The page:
The bloody discharge from the uterus following childbirth.

Magnetic Keys
On drawer and cabinet locks, these remain open when the magnetic key is in place, this being useful for busy parents in the kitchen; so they do not have to keep on adjusting a safety lock themselves during repeated visits to the same place in a short time frame. When leaving the room, the magnetic key is removed, to shut the lock tight.

Maximum Load
This is the heaviest weight of child that products like baby bouncers or jolly jumpers, child and nursery swings have been constructed to safely support.

Molar Pregnancy (see Hydatidiform mole)

Molded
Molded construction of plastic items gives an indication as to a lack of possibly breakable component parts.

Motion Indicator
A light on the parent unit of a baby monitor that signifies that the baby is not still. (See Parent Unit).

MSAFP/AFP Test (see Alphafetoprotein)

Multiple Gestation or Multiple Pregnancy
The simultaneous presence of two or more developing fetuses.

Multi-Purpose Latches
These are kitchen appliance latches not specifically designed for a particular appliance, but adaptable, for Ovens, Freezers, Refrigerators, Dishwashers, etc.

Neural-tube Defects
Neural-tube defects result from failure of tubal closure by day 26 to 28 of embryonic life. This produces a spectrum of cranial and spinal canal defects that range from anencephaly to very slight vertebral defects. Also see Folic Acid.

Nylon Mesh/Netting
This is often used along railings to prevent falls or trapped heads.

Obstetrical Anesthesia (see Anesthesia, Epidural and Epidural anesthesia)

Oedema (see Edema)

One Hand Release
These types of locks one child safety gates are easier for a parent or babysitter to use when holding the baby.

Out Of Range Indicator
This is either a cautionary light or sound that warns when the parent unit is not receiving information from the baby’s room.

Operating Range
For baby monitors, this is the maximum distance that the baby unit (transmitter) can send receivable signals to the parent unit. Depending on model and environment, this may be anything from around 30 meters to 300 meters. (Also see above).

Parent Handles
Removable or permanently fixed tall handles attached to the back of (usually wheeled) ride-on or sit `n’ ride toys.

Parent Unit
The radio receiver part of a baby monitor system that is kept with or close to the parent or babysitter.

Perineum
The area bounded by the pubis, the coccyx, and the thighs.

Pitting edema (see Edema)
Condition in which pressure causes indentations in the skin; those remain for a time after pressure is released.

Placenta
The organ within the pregnant uterus through which the fetus derives its nourishment; at term it averages 1/6 the weight of the fetus; it is disk-shaped, about 2.5 cm thick, and 17.5 cm in diameter.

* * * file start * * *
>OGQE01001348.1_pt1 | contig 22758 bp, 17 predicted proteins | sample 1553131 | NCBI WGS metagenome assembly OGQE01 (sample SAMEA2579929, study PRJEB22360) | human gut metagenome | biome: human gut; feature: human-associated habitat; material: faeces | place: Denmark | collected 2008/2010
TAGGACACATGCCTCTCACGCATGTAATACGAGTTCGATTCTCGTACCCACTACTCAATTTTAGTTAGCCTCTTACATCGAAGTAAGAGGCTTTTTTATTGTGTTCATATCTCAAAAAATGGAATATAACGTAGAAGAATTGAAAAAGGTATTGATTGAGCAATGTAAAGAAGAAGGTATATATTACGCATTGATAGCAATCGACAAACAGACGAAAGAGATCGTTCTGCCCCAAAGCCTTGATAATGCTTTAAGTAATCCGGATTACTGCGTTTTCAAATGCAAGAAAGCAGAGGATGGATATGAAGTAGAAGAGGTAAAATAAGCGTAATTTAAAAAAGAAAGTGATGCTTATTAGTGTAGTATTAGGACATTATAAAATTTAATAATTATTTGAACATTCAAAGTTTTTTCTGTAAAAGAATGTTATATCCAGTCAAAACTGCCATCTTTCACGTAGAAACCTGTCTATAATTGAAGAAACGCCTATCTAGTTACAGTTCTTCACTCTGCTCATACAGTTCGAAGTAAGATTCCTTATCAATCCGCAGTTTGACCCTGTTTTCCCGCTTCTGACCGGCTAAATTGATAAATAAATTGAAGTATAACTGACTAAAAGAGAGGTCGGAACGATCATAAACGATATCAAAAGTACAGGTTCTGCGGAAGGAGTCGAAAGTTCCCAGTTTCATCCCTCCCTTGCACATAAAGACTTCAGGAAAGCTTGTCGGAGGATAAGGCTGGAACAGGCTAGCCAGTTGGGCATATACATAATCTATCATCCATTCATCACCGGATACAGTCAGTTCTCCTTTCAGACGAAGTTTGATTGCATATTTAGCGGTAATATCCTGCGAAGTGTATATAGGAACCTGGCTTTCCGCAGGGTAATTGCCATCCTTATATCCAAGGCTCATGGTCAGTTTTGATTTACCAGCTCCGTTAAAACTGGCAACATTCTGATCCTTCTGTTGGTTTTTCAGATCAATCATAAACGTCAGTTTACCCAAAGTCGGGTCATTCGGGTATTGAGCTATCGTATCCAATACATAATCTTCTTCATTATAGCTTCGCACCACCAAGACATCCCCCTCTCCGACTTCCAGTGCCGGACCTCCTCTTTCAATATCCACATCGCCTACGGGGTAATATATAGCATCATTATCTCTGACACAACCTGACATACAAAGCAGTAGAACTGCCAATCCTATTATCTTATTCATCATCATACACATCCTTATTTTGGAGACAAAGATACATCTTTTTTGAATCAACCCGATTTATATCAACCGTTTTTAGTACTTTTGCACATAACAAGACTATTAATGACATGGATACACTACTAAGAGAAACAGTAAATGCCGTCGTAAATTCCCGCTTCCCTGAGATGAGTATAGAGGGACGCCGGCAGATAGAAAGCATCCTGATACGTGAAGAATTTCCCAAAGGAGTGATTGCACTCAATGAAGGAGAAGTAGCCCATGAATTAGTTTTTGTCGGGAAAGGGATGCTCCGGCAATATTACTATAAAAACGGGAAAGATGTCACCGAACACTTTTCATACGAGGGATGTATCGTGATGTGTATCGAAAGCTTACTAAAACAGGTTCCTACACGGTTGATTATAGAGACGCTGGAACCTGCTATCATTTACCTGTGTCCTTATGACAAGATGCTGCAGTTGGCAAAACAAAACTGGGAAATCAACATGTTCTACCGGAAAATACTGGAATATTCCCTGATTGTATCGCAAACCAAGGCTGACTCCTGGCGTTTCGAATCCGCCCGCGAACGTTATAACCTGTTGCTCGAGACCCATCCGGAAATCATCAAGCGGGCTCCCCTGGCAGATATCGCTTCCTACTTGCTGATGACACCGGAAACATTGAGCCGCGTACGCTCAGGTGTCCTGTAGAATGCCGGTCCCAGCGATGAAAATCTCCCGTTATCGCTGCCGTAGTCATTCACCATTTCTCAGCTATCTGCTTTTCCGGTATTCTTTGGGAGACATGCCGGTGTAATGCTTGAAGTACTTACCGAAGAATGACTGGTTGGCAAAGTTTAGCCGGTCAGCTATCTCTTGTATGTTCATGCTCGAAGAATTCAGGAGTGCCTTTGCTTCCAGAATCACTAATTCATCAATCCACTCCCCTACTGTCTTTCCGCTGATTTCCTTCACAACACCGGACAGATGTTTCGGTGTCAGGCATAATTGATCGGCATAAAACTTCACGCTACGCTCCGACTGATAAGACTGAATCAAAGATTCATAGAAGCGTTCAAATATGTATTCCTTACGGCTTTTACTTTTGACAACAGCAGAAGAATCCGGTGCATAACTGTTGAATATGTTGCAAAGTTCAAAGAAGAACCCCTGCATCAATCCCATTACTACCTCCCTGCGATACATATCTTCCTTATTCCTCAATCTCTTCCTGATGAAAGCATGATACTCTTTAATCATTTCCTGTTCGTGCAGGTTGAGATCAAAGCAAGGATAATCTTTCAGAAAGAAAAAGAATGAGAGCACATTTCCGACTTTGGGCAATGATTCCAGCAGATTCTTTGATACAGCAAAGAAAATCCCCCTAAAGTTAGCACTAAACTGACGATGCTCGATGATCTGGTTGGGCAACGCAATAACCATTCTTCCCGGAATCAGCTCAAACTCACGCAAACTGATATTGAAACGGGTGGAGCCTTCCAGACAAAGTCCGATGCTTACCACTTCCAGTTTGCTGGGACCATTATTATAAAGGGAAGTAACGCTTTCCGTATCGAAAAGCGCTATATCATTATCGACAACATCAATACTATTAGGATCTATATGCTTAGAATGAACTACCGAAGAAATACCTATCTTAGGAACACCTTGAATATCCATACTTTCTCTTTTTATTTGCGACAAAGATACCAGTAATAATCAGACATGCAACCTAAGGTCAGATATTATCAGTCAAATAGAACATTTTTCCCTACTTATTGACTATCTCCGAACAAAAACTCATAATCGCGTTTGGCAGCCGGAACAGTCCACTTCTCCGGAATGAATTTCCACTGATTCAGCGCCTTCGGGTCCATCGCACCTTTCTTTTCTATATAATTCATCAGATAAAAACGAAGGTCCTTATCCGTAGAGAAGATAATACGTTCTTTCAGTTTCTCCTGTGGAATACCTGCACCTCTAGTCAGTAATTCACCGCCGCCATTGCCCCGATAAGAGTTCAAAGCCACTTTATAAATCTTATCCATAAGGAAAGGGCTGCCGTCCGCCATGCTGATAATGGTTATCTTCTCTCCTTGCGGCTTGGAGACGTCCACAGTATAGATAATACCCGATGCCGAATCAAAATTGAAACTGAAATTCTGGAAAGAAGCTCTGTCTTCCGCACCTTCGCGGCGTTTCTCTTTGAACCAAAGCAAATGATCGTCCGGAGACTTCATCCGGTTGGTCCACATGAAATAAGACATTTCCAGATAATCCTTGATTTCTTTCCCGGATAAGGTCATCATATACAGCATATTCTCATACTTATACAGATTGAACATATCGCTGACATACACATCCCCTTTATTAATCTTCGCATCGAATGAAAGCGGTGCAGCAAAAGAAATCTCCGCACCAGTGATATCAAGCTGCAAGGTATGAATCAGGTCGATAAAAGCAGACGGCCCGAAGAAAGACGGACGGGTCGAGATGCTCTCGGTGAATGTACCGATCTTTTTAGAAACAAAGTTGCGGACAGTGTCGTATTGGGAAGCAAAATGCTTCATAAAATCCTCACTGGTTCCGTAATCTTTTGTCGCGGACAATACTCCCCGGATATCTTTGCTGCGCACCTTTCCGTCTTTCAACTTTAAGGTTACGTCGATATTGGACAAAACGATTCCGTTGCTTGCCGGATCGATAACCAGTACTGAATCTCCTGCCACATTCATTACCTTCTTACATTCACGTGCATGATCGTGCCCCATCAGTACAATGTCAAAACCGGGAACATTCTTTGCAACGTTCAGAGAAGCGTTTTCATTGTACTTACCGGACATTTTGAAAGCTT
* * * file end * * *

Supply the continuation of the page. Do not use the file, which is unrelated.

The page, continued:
Placenta Previa
Condition in which the placenta is implanted in the lower segment of the uterus and covers the cervical opening, partly or completely.

PoisonControl Center
Your local center will advise you on any substance swallowed by your child, so make sure their phone number is readily available.

Post-Term Pregnancy
Pregnancy usually last 280 days or 9 calendar months. When gestation is prolonged beyond term, some fetuses, perhaps the majority, continue to grow and some may achieve a remarkably large size. Those infants who do so have been referred to by some as “post-mature” as well as “post-term”.

Potable
Means that a liquid is safe and suitable for drinking.

Portable
Of baby monitors, this means the parent unit (receiver) is light weight and battery powered or rechargeable, often with a belt clip for added convenience and peace of mind.

Preeclampsia/Toxemia
Preeclampsia is diagnosed by development of hypertension plus proteinuria, or edema that is generalized and overt, or both. Only rarely are does preeclampsia develop earlier than 20 weeks’ gestation, and then usually in cases of hydatidiform mole or appreciable molar degeneration.
Although it more commonly affects teenagers or those older than 35, preeclampsia in the older woman is more likely pregnancy aggravated hypertension.

Pressure Fit/Pressure Mounted Gates
These are safety gates that are attached without the need for drilling, screws or adhesives. Sliding pressure bars adjust to the width of the doorway and are then jammed in place by a locking device.

Preterm Birth
When the act of being born occurs before the 38th week of pregnancy.

Preterm Labor
Labor (parturition) occurring before the 38th week of pregnancy.

Prolapsed Cord
Describes the slipping down of the umbilical cord from its normal position.

Prolapsed Uterus
Falling of the uterus into the vagina due to stretching and laxity of its supporting structures.

Proteinuria